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Has the $40-a-pop boutique fitness class become a vestige of a time before the global coronavirus pandemic and the ensuing economic fallout?

Pretty much, according to industry insiders and experts. 

While many gyms and fitness studios across the country have reopened after spring’s government-mandated lockdowns, many consumers are opting not to return. According to a survey conducted in May by the Associated Press-NORC Center for Public Affairs Research, only about half of the regular gym-going respondents polled said they’d be comfortable returning to their in-person gym routine in the future. 

After months stuck at home, out of work, or both due to COVID-19, U.S. consumers are increasingly conscious of not just health and safety, but cost — two key factors that are reshaping the fitness landscape. 

Like many apparel retailers, some fitness chains are already showing signs of serious financial trouble. Last month, yoga chain Yogaworks filed for Chapter 11 bankruptcy protection. In September, spin studio chain and SoulCycle competitor FlyWheel filed for bankruptcy and announced it was closing all its studios. Gyms are in trouble, too — 24-Hour Fitness and Gold’s Gym both declared bankruptcy early in the pandemic. 

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Pre-COVID-19, boutique fitness classes and luxury gym memberships were considered a status symbol, especially for Millennials with disposable incomes to spend in large cities. But with the pandemic reshaping how and even where people live, consumers are increasingly moving away from allegiance to the fitness chains that were popular in the 2010s — think SoulCycle and Equinox — and opting for at-home fitness options via online platforms, apps and connected fitness systems such as Peloton and Mirror. 

The market is becoming increasingly fragmented as well, as individual trainers, many of whom gained sizable social followings while teaching at popular chains, have moved on to start businesses of their own during the pandemic. 

Boutique fitness chains are in trouble, said Lucie Greene, futurist and owner of Light Years consultancy, “for multiple reasons.” 

“That idea of being packed into a room — even if it [becomes] safe, there’s going to be cognitive disconnect and reaction to that in the future,” she said. “And it’s linked to an economic and cultural moment that has passed. All those brands represent the hyper-consumer, Millennial wellness direct-to-consumer moment which feels sort of excessive, like ‘Really? Did we really spend $38 on a 45-minute class?’ The whole model was based on a really inflated price point.”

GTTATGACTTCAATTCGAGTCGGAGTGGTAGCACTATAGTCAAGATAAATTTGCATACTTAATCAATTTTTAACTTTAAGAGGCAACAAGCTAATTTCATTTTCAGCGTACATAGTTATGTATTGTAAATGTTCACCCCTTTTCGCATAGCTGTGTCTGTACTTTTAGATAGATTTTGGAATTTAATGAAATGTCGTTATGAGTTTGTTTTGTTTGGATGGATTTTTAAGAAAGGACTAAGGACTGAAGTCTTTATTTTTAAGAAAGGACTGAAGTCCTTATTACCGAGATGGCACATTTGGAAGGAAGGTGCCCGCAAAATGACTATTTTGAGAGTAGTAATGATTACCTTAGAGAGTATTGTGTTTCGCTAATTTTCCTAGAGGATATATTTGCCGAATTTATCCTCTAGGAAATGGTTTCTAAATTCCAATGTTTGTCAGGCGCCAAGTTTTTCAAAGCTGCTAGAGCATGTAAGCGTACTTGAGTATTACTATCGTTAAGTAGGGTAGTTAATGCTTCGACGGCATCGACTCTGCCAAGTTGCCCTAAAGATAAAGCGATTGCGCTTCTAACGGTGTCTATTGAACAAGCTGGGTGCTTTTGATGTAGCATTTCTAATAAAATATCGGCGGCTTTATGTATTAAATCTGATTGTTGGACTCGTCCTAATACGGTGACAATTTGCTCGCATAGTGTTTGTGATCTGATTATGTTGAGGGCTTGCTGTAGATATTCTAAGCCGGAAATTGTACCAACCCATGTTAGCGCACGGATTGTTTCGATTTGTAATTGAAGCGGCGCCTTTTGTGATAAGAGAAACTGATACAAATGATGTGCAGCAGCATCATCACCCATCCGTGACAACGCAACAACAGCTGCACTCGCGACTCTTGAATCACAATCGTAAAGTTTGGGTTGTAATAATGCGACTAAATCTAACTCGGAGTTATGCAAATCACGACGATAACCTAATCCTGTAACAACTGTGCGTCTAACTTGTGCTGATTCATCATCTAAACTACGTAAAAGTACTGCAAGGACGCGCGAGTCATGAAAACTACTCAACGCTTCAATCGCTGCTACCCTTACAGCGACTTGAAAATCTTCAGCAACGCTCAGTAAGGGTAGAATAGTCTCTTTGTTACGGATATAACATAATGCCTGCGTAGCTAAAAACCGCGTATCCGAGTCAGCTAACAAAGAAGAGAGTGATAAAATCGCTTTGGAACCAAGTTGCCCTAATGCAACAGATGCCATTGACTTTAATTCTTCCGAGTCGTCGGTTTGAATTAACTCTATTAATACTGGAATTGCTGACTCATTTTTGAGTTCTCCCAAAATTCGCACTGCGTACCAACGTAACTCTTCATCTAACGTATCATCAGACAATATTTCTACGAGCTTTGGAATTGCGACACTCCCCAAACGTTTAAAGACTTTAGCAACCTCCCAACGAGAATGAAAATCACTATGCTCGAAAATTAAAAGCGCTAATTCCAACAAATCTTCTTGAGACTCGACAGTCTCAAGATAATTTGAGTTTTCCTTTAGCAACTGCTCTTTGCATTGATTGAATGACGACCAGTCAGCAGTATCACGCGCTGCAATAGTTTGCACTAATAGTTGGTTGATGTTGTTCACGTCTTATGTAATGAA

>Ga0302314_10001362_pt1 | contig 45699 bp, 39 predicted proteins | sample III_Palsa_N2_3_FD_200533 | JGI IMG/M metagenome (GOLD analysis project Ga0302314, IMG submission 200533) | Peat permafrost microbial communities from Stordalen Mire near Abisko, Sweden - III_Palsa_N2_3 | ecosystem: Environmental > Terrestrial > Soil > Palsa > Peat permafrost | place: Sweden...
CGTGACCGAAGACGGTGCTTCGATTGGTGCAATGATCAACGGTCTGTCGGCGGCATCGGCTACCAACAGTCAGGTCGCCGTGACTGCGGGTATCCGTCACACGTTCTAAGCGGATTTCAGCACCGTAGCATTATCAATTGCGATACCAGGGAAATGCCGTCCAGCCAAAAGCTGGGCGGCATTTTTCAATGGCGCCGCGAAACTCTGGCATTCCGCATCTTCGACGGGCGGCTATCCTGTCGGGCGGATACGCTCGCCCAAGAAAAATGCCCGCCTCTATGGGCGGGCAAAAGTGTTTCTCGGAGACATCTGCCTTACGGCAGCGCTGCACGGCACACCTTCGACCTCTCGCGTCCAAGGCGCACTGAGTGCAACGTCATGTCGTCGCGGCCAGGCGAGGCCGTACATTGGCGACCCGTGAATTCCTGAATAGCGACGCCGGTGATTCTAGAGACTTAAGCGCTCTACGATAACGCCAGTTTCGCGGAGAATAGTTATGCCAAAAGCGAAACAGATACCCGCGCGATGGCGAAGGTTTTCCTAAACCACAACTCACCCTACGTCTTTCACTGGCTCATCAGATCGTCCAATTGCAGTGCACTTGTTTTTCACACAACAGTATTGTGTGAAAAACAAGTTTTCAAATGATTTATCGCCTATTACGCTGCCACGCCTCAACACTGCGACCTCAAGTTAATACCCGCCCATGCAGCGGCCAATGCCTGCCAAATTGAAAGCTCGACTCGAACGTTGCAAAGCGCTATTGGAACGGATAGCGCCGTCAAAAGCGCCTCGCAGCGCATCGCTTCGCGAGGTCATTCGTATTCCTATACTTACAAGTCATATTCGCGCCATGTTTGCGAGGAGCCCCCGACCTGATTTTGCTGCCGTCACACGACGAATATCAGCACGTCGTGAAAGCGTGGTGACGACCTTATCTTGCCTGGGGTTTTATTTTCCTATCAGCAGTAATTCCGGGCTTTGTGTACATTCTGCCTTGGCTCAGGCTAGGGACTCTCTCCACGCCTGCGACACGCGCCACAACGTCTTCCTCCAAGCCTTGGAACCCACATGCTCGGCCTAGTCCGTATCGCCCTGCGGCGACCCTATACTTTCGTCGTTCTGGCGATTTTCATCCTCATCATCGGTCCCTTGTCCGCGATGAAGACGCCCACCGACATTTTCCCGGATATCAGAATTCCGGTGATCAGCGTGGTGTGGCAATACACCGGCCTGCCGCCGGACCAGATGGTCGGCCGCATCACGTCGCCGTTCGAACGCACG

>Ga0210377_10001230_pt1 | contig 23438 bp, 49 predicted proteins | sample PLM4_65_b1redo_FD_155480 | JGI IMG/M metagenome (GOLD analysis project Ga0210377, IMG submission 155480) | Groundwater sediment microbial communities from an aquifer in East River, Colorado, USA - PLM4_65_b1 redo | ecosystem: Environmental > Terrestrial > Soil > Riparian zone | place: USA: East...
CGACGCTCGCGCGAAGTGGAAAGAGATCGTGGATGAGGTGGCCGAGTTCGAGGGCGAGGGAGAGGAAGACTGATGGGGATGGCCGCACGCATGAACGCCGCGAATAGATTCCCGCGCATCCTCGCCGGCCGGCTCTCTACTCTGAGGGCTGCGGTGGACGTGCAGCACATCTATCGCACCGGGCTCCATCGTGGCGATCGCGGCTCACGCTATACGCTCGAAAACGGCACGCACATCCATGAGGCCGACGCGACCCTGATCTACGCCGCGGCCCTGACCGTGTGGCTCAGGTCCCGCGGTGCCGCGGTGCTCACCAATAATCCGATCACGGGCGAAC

Perhaps no one understands this better than Isaac Calpito, the celebrity trainer, choreographer and founder of Torch’d. Calpito, who typically trains an A-list and elite clientele, started doing Torch’d workouts every day on Instagram Live during quarantine. The workouts are free, but he partners with No Kid Hungry, a nonprofit focused on food insecurity for vulnerable children. His wildly popular workouts have raised nearly $1 million to date. 

“Online, particularly Instagram, has really changed the game — before this, sure, I was known in rarified circles in New York and Hollywood, but now I’m in people’s living rooms all over the world.” 

Calpito is working on an app, set to launch at some point next year, that will offer his training videos at a far more affordable price point than say, a one-on-one, in-person private session would typically cost. 

Online fitness platforms that offer a variety of classes for a low monthly price point have seen a surge in sign-ups since the spring stay-at-home orders. 

Melissa Wood Tepperberg, founder of MWH Method, her proprietary method of yoga-Pilates hybrid-style workouts and the Melissa Wood Health app, where she shares her prerecorded flows for $9.99 a month, saw her membership double at the beginning of the pandemic. Thanks to her low monthly cost, she says she sees very little churn. 

Tepperberg launched her business as an online platform — while she has previously taught classes at Bandier’s fitness studio and has done in-person teaching events, she has built her community mostly virtually, gaining a following through Instagram and converting followers into clients. 

“I wanted to find something that gave me good time management, where I was able to be a mom but still do something to keep me sane — it’s really accessible for everyone,” said Tepperberg, who rarely posts workout routines longer than 45 minutes. “My sisters and friends would always say, ‘gym memberships are so expensive.’ This is something you can literally do anytime, anywhere.” 

Tepperberg’s $9.99-a-month subscription, which includes access to her entire library of workouts with new ones added every week, seems like the type of business model poised to thrive during and after the pandemic, as consumers become used to working out at home and not paying hundreds of dollars for monthly gym memberships or boutique fitness class packages. 

“The virtual stuff is here to stay — we’re never going to return back to normal, especially with the convenience and the habits people are forming right now,” said Bergen Wheeler, international director of innovation of Bānde Together, an online fitness platform that is currently in beta. “I’m not really sure people will be willing to go back into [studios] because it’s become so easy not to do it on your own time, get out of bed, throw on leggings and be in your studio with the community and teacher you want to have.” 

Prior to the pandemic, Wheeler was a popular instructor and the national fitness director for Exhale. During the stay-at-home orders, she started doing live weekly Zoom classes with about 100 of her most loyal clients. With one of them, Rebecca Balyasny, founder of Lionel Advisors and now Bānde’s ceo, she quickly realized an opportunity for a “connected fitness community” — an online platform featuring live classes where the students could all see each other and the instructor was able to give real-time feedback, allowing for the vibe of a boutique fitness class without the cost or commute. 

“It feels like you’re in the studio,” said Wheeler, who is planning on a January 2021 launch for Bānde.